Representatives from over 170 countries have spent two weeks at the International Maritime Organisation (IMO) in London debating ways to clean up the sector.
Despite opposition from nations including Brazil, Saudi Arabia and the US, the states came to a final agreement on Friday, signalling to industry that a switch away from fossil fuels is fast approaching.
Ultimately the goal is for shipping’s greenhouse gas emission to be reduced to zero by the middle of the century, with most newly built ships running without fossil fuels by the 2030s.
"Like Apollo 11 returning to Earth we knew we needed to land and we did,” said Sveinung Oftedal, chair of greenhouse gas negotiations at the IMO.
Pollution from ships is a major concern, but one that has been largely overlooked in recent years.
One estimate by the International Council on Clean Transportation found that if treated as a country, international shipping would be the sixth largest emitter of carbon dioxide in the world – roughly the same as Germany.
Shipping currently accounts for 2 per cent of global carbon dioxide emissions, and if the sector is not cleaned up experts predict this figure could rise to a fifth of emissions by 2050.
Despite its major role in polluting the planet, shipping was not accounted for in the Paris agreement on climate change.
Mounting pressure has grown on the IMO to come up with a solution to this problem, as it was tasked with limiting and reducing emissions from shipping under the Kyoto Protocol in 1997.
“The International Maritime Organisation’s commitment to reduce greenhouse gases by 50 to 100 per cent in 2050 is major progress,” said Dr Tristan Smith, a shipping expert at University College London.
“The world’s shipping industry has now, for the first time, defined its commitment to tackle climate change, bringing it closer in-line with the Paris agreement.”
The UK government was supportive of the more ambitious end of the targets proposed, pushing for global shipping to abandon fossil fuels entirely within three decades.
However, there has been pushback from nations that fear rapid changes to the shipping sector will damage their economies.
The new announcement calls for greenhouse gas emissions to be slashed by “at least” 50 per cent – wording that is meant to imply anywhere between 50 and 100 per cent.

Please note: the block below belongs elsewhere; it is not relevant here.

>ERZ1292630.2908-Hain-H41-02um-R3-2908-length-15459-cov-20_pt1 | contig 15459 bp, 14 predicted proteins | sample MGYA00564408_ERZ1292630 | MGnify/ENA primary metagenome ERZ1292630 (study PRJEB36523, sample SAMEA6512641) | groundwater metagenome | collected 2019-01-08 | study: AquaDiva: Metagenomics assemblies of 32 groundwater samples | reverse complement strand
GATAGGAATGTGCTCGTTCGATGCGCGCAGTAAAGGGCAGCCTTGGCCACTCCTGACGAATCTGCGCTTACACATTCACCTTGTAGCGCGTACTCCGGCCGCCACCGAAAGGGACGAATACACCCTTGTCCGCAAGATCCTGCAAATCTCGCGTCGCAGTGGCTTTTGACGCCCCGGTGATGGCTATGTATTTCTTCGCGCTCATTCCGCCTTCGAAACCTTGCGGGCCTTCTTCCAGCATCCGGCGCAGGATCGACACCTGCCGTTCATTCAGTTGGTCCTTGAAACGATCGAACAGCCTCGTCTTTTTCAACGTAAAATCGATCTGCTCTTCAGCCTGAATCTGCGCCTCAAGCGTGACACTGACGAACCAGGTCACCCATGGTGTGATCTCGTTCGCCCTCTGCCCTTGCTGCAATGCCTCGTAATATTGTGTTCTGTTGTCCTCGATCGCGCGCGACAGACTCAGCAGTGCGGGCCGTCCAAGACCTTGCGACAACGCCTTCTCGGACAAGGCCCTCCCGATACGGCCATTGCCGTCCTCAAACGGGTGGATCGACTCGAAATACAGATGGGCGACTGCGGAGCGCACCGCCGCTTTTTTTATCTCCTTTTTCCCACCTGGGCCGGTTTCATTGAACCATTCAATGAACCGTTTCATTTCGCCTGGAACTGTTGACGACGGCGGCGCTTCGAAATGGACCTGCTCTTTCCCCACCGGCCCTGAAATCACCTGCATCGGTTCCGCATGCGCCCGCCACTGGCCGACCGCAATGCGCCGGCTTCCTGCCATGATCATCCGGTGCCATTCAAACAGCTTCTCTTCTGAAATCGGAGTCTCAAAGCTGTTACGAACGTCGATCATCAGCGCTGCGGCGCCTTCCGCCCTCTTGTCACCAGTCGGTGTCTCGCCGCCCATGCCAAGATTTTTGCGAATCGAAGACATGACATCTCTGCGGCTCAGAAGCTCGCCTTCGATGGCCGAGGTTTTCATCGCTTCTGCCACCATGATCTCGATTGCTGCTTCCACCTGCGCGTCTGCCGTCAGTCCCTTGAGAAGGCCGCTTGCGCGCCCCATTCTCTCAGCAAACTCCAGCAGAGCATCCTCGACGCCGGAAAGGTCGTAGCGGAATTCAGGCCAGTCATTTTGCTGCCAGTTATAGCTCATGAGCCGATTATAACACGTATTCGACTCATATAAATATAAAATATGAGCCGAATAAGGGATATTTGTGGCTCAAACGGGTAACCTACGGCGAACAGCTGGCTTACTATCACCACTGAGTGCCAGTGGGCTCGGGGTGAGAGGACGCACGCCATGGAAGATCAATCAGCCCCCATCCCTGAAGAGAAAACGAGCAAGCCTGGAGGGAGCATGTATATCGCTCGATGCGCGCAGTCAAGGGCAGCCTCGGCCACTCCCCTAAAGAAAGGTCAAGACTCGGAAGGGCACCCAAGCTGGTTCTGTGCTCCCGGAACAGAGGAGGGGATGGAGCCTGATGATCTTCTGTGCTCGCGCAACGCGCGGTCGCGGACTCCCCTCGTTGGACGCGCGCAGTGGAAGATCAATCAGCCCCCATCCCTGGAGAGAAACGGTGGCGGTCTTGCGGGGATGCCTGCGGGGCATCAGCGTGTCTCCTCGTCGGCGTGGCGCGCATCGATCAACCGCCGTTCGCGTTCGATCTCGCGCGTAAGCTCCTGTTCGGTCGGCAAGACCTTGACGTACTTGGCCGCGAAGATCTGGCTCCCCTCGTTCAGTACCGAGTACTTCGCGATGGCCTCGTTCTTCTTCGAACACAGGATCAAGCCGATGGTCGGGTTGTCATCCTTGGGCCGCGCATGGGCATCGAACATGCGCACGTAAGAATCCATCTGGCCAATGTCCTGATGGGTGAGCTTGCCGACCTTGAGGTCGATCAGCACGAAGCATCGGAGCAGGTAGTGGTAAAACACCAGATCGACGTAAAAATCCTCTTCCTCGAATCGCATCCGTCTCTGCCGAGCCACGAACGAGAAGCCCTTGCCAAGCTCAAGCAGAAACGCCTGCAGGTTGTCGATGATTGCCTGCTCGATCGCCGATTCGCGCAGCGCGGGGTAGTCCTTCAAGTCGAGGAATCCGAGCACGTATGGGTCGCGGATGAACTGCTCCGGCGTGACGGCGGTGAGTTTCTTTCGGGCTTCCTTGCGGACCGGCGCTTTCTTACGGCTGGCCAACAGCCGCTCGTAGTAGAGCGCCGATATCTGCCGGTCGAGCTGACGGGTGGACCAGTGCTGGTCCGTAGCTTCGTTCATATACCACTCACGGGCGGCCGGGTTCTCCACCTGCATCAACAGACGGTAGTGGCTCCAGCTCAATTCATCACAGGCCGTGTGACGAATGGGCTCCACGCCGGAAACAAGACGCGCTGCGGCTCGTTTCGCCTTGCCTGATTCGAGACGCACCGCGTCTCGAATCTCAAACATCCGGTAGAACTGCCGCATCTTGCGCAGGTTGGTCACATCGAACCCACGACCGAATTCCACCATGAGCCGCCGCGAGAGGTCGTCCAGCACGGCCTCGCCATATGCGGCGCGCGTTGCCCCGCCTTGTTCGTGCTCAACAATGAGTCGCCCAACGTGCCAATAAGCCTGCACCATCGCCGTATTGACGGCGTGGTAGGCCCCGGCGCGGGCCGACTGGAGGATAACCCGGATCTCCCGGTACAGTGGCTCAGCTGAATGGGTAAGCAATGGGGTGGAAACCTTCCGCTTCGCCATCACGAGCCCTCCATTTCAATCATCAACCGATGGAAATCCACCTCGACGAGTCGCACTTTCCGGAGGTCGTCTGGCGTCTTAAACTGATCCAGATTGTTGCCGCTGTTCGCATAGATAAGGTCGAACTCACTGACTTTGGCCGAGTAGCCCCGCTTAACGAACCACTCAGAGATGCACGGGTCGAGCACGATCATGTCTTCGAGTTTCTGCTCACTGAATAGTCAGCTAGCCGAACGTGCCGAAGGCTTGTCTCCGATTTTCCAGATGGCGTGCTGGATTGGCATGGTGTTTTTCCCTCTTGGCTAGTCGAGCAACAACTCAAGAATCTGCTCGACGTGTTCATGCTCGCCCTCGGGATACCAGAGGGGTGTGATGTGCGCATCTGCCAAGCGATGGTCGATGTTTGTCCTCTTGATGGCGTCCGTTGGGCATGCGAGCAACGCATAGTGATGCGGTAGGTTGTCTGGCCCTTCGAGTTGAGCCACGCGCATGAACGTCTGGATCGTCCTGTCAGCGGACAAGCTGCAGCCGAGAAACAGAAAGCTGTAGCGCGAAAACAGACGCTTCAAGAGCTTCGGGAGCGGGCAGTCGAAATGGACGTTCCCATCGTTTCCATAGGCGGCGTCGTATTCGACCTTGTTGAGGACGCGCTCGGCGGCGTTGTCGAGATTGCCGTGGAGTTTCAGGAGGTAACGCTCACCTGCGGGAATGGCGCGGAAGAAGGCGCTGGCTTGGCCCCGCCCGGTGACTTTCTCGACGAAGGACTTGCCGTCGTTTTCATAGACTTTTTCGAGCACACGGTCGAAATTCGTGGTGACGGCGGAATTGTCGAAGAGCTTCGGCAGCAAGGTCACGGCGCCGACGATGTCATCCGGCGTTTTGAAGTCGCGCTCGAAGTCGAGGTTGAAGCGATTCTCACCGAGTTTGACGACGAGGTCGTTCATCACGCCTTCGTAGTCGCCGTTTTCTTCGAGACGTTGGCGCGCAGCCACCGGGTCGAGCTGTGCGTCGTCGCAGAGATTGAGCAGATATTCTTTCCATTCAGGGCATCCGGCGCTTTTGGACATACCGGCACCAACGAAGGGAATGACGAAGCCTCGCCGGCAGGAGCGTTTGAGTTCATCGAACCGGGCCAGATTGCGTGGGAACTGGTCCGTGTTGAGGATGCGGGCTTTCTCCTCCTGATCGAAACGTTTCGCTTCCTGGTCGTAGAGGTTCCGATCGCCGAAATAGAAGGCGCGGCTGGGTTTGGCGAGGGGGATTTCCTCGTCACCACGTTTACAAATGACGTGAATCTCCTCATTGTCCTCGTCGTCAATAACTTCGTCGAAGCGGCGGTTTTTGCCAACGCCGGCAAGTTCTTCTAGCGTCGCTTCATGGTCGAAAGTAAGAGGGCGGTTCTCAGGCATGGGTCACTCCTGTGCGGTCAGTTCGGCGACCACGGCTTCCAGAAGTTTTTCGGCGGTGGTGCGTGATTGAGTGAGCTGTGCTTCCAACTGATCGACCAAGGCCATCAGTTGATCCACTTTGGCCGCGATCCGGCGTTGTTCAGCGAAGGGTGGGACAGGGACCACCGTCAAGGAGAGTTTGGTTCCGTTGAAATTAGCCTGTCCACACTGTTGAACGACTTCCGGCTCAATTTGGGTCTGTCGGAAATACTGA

This is intended to appease Pacific Island states delegations. The London talks have had particular significance for Pacific islanders, whose countries are imminently threatened by rising sea levels.
At the outset of the meeting, Marshall Islands environment minister David Paul laid out his concerns about the threats facing his country.
“The next days in IMO will determine whether Marshallese children born today will have the chance of a secure and prosperous life or will have to leave the land of their ancestors and set sail across the oceans to an uncertain future,” he said.
“This is scientific fact.”
The Marshall Islands – a tiny group of atolls in Micronesia – are home to around 70,000 people, and experts predict under future climate scenarios it is likely they will all have to be evacuated as the sea levels rise.
In a joint statement released before Friday’s announcement, Mr Paul and former UN chief negotiator on climate change, Christiana Figueres, said the strategy represented “significant compromises by countries – not least by vulnerable island nations which had been pushing for something far more ambitious".
“To get to this point has been hard – very hard,” they said.
The new targets are expected to have a significant impact on the shipping industry.
"A 50 per cent reduction in outright greenhouse gas emissions means most new ships built in the 2030s will have to be zero emission," said Dr Faig Abbasov, shipping policy expert with the Brussels-based NGO Transport and Environment.
However, an intervention early in the talks by the International Chamber of Shipping – the leading industry association – made it clear they would support reductions in carbon emissions from the sector.
Commentators noted that support from industry reduced the credibility of nations arguing that proposed reduction targets were unrealistic.
"The 2050 goal is achievable. We have in the pipeline some new builds that will use fuel cells,” said Olof Widen, senior advisor at the Finnish Shipowner's Association.
“When we have a critical mass of these solutions, then we will have a very rapid development."
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